In respect of Amendment No. 211, which adds the functions of determining fees and continuing professional development to the list of fundamentals, I can assure the Committee that the Government are fully committed to encouraging and promoting continuing professional education and development. Indeed, the encouragement of life-long learning is one of the Government's key objectives across the board, not only in the field of health and healthcare and not only for the professions, although of course it is of key importance for the professions.

The independence of the statutory regulatory bodies from government interference in the minutiae of their workings is understandably important to them. Financial matters give cause for much debate in the medical profession especially, and the freedom to set registrants' fees is an important matter for all professions if they are to maintain their financial viability. It is not the Government's intention to wrest control of bodies' financial arrangements from them, and I can say categorically that we would not be using the order-making power so to do. I do not believe, however, that it is an issue so fundamental that it is appropriate to place this level of detail on the face of the Bill.

We have said that there are four fundamental functions which are essential to what we understand as professional self-regulation: keeping the register; setting the standards of education for entry into the profession; the provision of guidance on standards of professional conduct, and fitness to practise procedures. We believe that we have these essential functions, which need to be protected, right and we believe that they should be maintained.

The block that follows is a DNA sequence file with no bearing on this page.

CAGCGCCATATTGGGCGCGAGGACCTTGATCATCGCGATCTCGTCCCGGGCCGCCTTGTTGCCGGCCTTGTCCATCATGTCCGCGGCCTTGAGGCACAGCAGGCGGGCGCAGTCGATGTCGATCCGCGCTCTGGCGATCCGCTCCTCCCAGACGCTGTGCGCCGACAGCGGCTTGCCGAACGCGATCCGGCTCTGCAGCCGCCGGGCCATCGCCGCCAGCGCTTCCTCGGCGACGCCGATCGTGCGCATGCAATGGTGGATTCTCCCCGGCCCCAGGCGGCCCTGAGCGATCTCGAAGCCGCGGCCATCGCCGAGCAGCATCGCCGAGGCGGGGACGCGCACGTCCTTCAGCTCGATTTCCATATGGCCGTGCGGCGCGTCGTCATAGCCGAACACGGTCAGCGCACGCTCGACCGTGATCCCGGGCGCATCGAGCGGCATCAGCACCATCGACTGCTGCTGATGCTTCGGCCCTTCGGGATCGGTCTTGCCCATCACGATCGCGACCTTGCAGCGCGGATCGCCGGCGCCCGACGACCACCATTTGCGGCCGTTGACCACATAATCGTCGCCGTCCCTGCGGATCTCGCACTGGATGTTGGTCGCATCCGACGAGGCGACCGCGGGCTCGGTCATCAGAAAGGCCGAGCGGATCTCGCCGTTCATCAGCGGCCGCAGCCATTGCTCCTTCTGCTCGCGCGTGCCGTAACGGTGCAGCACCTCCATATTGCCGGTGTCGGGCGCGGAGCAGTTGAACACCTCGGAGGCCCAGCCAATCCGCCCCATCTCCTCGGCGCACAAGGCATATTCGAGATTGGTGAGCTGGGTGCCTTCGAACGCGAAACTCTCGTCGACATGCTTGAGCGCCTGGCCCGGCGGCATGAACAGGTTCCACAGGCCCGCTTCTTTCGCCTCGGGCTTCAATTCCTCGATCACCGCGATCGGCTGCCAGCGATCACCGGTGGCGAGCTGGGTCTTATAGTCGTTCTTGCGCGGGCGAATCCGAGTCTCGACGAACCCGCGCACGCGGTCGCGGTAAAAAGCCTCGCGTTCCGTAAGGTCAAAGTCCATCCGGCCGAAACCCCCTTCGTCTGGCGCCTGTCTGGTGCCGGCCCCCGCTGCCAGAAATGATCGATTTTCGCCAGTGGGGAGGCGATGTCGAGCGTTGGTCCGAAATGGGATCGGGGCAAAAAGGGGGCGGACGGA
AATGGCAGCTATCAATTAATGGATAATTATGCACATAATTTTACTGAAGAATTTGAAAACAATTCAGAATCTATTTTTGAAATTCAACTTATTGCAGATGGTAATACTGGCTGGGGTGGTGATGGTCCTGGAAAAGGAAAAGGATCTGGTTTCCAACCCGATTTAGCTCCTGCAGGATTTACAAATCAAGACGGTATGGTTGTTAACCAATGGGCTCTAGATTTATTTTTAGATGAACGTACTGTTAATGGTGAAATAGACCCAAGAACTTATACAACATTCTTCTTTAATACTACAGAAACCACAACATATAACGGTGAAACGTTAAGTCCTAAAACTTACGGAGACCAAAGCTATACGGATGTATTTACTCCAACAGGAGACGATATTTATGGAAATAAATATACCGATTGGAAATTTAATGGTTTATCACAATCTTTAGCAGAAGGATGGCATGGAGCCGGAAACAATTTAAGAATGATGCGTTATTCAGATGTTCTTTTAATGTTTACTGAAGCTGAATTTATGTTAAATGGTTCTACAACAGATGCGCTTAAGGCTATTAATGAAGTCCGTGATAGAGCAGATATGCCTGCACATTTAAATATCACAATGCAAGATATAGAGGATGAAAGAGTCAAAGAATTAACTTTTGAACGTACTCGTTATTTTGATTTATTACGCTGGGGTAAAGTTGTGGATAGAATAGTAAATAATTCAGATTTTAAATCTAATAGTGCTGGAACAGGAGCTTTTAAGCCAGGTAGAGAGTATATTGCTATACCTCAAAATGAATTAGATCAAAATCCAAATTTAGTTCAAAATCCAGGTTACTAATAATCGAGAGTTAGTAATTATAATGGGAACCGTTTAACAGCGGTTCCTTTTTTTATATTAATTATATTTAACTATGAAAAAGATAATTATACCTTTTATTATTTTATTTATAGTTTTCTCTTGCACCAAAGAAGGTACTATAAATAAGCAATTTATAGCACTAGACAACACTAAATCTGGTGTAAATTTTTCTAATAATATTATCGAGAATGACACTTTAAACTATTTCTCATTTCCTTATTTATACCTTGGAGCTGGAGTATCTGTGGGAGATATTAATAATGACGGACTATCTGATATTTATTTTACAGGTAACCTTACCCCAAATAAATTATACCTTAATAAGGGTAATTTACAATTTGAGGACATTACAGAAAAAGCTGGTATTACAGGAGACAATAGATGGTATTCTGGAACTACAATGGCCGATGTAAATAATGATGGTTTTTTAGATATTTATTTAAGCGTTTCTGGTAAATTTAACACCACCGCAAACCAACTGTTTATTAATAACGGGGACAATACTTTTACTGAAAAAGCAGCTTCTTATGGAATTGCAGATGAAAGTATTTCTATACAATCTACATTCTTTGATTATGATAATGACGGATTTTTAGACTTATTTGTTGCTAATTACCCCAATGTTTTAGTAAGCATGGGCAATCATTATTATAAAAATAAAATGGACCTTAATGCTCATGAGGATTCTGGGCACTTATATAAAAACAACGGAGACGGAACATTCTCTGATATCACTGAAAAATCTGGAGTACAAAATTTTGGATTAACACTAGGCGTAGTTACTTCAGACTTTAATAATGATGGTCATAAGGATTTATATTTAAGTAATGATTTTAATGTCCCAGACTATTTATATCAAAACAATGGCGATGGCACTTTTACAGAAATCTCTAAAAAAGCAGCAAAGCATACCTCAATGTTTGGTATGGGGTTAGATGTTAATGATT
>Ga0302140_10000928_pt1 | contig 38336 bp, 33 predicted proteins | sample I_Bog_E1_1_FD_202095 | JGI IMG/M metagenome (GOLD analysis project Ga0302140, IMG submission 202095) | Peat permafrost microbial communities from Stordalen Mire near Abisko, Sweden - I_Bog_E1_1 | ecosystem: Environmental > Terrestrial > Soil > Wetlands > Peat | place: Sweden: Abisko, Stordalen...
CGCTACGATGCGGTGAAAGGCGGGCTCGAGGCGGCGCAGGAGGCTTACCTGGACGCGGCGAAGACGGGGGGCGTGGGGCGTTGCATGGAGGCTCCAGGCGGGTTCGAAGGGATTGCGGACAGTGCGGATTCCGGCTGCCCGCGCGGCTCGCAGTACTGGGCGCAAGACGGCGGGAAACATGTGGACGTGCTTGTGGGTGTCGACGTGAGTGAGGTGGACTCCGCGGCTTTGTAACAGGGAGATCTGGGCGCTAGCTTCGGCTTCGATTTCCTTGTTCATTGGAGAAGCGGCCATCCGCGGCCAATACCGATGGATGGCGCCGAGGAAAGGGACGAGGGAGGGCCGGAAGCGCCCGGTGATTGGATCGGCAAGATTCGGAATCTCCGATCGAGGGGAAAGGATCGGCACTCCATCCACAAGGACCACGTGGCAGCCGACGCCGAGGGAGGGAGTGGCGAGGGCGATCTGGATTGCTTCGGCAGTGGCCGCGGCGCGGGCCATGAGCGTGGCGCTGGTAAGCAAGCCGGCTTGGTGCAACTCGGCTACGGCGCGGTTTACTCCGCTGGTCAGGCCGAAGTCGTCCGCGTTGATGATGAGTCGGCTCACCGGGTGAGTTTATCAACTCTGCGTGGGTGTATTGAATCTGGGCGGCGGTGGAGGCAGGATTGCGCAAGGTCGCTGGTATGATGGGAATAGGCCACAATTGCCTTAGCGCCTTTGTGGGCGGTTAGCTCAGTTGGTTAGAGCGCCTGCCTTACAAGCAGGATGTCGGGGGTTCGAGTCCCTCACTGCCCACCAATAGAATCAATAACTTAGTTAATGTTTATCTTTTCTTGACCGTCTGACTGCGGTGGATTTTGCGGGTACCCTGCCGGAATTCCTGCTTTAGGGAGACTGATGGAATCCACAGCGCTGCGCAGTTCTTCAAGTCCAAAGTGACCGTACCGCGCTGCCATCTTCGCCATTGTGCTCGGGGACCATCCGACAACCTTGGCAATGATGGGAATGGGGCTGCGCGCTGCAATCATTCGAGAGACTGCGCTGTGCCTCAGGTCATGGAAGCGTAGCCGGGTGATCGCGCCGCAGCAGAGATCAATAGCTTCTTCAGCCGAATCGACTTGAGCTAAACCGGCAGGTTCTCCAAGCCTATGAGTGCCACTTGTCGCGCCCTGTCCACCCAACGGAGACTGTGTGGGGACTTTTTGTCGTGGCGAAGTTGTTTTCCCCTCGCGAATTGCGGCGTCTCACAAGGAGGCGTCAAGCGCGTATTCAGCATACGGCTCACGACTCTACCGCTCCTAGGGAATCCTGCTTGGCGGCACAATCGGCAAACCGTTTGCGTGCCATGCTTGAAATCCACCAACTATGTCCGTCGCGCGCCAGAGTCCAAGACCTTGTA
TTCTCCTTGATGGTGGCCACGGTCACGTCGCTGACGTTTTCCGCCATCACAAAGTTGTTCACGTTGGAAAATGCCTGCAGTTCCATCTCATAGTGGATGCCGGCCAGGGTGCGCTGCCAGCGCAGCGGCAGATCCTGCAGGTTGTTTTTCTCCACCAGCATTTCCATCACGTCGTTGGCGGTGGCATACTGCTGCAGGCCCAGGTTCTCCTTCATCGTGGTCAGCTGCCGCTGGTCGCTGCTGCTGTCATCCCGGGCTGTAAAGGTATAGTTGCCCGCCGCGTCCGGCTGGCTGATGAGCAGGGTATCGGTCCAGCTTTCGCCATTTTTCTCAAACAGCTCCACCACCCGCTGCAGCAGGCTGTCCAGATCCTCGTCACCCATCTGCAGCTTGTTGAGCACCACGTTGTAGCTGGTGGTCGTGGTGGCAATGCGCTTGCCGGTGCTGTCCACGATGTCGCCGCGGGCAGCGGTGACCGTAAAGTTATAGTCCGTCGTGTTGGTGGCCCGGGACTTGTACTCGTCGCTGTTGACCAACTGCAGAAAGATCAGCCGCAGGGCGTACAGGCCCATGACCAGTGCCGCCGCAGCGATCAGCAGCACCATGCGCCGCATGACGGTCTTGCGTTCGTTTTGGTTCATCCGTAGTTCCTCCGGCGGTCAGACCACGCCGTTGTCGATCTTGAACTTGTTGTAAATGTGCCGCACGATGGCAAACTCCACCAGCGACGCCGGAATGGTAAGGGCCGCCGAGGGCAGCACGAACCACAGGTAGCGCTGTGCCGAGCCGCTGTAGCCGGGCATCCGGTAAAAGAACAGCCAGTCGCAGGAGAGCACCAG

The amendment of the definition of a regulatory body to include its committees raises a number of important issues, when taken together with the other amendments. It would, for example, prevent the abolition of any committee of any of the regulatory bodies. This will need careful thought. While the Government have no wish for a power which permits the removal by order of functions which are central and necessary for proper regulation of the professions, we are equally concerned to ensure that the power we do take is flexible enough to deal with as yet unforeseen developments. In this particular case, I am anxious that we should not end up

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with a position which prevents an order being used to bring forward proposals for the statutory regulatory bodies to modernise or rationalise existing committee structures. I am therefore of the view that this amendment would make the order-making powers unnecessarily inflexible.

I should like now to deal with the issue raised by the noble Baroness, Lady Carnegy, and to reassure her that there can be no separate regulation of the currently regulated health professions in Scotland. It is a reserved matter, subject to the caveats about new professions which I made earlier. This gives the power to the UK Government to confer functions on the Scottish Ministers, if it were felt appropriate. There are analogies now in the national boards for nurses, midwives and health visitors. I hope I have assured her, however, that there is not the possibility of a dual structure.

6.15 p.m.

Baroness Carnegy of Lour: I thank the noble Baroness very much for that. The position is perhaps a little more complicated, and it might be that her colleague the noble Lord, Lord Macdonald, will be able to look at it from the point of view of the Scottish Office and write to me. I could then pass that on to the British Medical Association. Would that be in order?